A Big Project with a Big Payoff: Almond Danish Braid Part II

by Rebekahcooked up on August 13, 2011

Let me tell you, friends, I am having some crazy adventures this week. I’ve eaten some amazing food, too (don’t worry, I took photos). I’ve eaten some great and delicious things, like a cream puff the size of a softball, and also some things that I’m glad I tried, but probably will not try again, like fried beer (shudder – nothing like warm Budweiser!). And that is only the beginning. Posts and pictures to come, of course.

In the meantime, let’s make some pastry! Yesterday we talked about laminated doughs – a very important thing in the world of baking. Laminated doughs are what’s known as “rich doughs” because they contain more fat and sugar than, say, a bread dough. They are also sweeter and more dessert-y, although you could easily make spanikopita or croissants with laminated doughs as well and have them not be a dessert.

With one half of the dough made in yesterday’s post, I made a Danish braid with an almond filling made of homemade almond paste. However, if you want to mix it up you could use all kinds of fillings – chocolate, jam, etc.

Here’s what you need to finish up this pastry:

  • 1 1/2 cups of raw almonds
  • 1 1/2 cups of powdered sugar
  • an egg

Before we get started – did you freeze your pastry? If so, take it out of the freezer early so it can thaw!

To make the almond paste filling,  your almonds need to be blanched. This is much easier than it sounds – it’s actually exactly what you do if you want to get the skin off of tomatoes. Kind of odd, but it works.

Boil some water, and then dump your almonds into it and boil for two or three minutes. Then drain the hot water and put the almonds in a bowl of cold water and ice. In just a couple of minutes (5ish) the skins will be too big for the almonds inside and you can just pop the skins off. Next, put the almonds into your food processor and grind to a pretty small grain.

Add the powdered sugar on top and then take for another couple of spins until they are combined:

Because of the oil in the almonds, there will be some liquid but to get it to a true paste consistency you may need to add water – about a tablespoon at a time.

And now, we braid! Roll your pastry out to a sheet that is about 10 inches by 18 inches, and  back at that 1/3 of an inch thickness we used a lot yesterday. The thing about this dough is that its density makes the baking time and temperature a lot more important than some less complicated doughs. So for a relatively thick final product like a braid, you don’t want your pastry to be too thick.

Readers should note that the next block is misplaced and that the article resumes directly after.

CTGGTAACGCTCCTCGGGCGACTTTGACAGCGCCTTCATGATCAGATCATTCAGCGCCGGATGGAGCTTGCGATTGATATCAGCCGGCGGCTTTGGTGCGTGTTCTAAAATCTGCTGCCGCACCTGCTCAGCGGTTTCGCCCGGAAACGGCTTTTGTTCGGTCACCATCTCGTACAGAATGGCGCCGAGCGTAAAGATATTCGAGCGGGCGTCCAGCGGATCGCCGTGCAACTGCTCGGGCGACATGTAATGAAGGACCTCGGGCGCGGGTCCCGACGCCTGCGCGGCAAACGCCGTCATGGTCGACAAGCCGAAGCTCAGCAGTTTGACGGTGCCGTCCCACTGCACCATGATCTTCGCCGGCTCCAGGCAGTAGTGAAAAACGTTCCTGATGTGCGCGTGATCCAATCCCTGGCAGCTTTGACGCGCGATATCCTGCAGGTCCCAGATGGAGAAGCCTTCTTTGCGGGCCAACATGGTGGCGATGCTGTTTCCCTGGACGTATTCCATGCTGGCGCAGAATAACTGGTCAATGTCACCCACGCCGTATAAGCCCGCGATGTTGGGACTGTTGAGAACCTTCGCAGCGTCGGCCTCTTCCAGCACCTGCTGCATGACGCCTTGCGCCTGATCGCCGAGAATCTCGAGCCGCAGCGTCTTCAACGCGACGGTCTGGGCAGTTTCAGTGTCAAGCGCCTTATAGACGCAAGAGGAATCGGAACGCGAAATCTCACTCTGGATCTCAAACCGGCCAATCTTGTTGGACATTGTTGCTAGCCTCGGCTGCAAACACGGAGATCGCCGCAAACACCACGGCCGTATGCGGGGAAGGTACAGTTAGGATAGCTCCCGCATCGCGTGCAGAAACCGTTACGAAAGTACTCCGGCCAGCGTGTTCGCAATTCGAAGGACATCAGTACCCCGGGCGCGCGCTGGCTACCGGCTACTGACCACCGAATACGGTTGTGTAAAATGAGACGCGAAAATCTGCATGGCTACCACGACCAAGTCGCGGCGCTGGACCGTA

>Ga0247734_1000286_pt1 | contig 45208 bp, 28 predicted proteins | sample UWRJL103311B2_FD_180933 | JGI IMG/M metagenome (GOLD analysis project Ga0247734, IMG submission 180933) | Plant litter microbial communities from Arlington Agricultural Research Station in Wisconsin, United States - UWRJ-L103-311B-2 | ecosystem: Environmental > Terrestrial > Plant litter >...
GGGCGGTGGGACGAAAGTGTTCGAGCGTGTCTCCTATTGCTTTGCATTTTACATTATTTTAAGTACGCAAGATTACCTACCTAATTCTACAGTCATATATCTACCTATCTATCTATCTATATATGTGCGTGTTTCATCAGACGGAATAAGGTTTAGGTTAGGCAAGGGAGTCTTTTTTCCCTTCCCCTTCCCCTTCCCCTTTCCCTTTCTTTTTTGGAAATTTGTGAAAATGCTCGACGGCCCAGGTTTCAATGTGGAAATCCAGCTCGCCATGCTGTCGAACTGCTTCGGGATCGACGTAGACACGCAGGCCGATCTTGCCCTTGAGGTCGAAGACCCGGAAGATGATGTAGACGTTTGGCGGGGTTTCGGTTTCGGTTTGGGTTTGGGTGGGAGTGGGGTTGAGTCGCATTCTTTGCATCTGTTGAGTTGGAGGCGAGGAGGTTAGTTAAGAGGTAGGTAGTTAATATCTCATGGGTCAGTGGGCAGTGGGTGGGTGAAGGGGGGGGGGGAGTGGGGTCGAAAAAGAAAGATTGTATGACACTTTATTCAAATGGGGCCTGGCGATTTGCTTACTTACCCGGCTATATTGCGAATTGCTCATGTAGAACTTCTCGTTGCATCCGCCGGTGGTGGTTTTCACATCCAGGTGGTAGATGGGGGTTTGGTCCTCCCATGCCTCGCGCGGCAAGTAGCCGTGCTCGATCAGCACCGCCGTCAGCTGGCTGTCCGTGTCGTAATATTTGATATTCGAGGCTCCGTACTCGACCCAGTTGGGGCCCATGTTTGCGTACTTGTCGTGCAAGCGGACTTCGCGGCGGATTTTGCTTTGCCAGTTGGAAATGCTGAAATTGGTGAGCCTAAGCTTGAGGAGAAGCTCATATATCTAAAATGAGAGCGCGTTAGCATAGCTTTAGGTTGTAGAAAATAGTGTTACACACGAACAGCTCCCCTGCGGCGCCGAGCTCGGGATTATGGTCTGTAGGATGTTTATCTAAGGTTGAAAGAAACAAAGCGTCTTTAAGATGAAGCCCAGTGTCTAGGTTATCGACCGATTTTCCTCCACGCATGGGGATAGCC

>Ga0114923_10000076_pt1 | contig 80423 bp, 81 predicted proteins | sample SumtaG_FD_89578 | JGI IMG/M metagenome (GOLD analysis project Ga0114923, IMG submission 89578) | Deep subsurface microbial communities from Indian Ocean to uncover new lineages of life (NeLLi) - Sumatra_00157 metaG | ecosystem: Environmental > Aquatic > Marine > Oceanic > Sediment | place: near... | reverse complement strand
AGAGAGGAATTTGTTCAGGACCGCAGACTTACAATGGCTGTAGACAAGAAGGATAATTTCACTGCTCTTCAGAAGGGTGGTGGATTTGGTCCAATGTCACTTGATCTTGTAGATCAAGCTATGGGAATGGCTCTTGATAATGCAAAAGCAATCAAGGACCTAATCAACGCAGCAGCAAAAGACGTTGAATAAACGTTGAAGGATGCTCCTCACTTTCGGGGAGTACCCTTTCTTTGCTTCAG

Use a pizza cutter to make a very light impression showing the middle third of the dough. Then spread your filling in the area  you just marked off.

Next, use the pizza cutter to cut a fringe on both sides. The fringe should be at about a 45-degree angle downward. Start from the outside of the dough and cut towards the middle, but stop at the line you drew earlier. On each end there will probably be an almost-triangle shaped piece that doesn’t get fringed. That is a good thing.

Brush all of the fringes lightly with the egg plus a tablespoon or so of water, and save the remaining egg wash for later. Start braiding from the end that all of the fringes point down toward. Fold the end piece inward, and then alternate sides of the fringe. Fold them one at a time and make sure they overlap as much as possible – while my pastry turned out delicious, it definitely rose so much that the braid in the middle separated a little.

When you’ve braided the whole thing, brush with the remaining egg wash and then cover with plastic wrap and place in a warm place (80 degrees is ideal) to proof for 30 minutes or until it looks puffy:

After it has proofed, bake at 375 degrees for about 30 minutes. The crust will look delicious and golden-brown when you are done.

So pretty. So delicious.

This braid makes about 8 breakfast-sized servings and will keep for over a week in the fridge if you need it to. I recommend making it as close as you can to actual consumption, but it is easily warmed up (and I definitely recommend eating it while it is warm).

I have made laminated doughs before but I don’t think any of them have turned out this well. I’m looking forward to doing big things with the other half of my dough!

1 Comment

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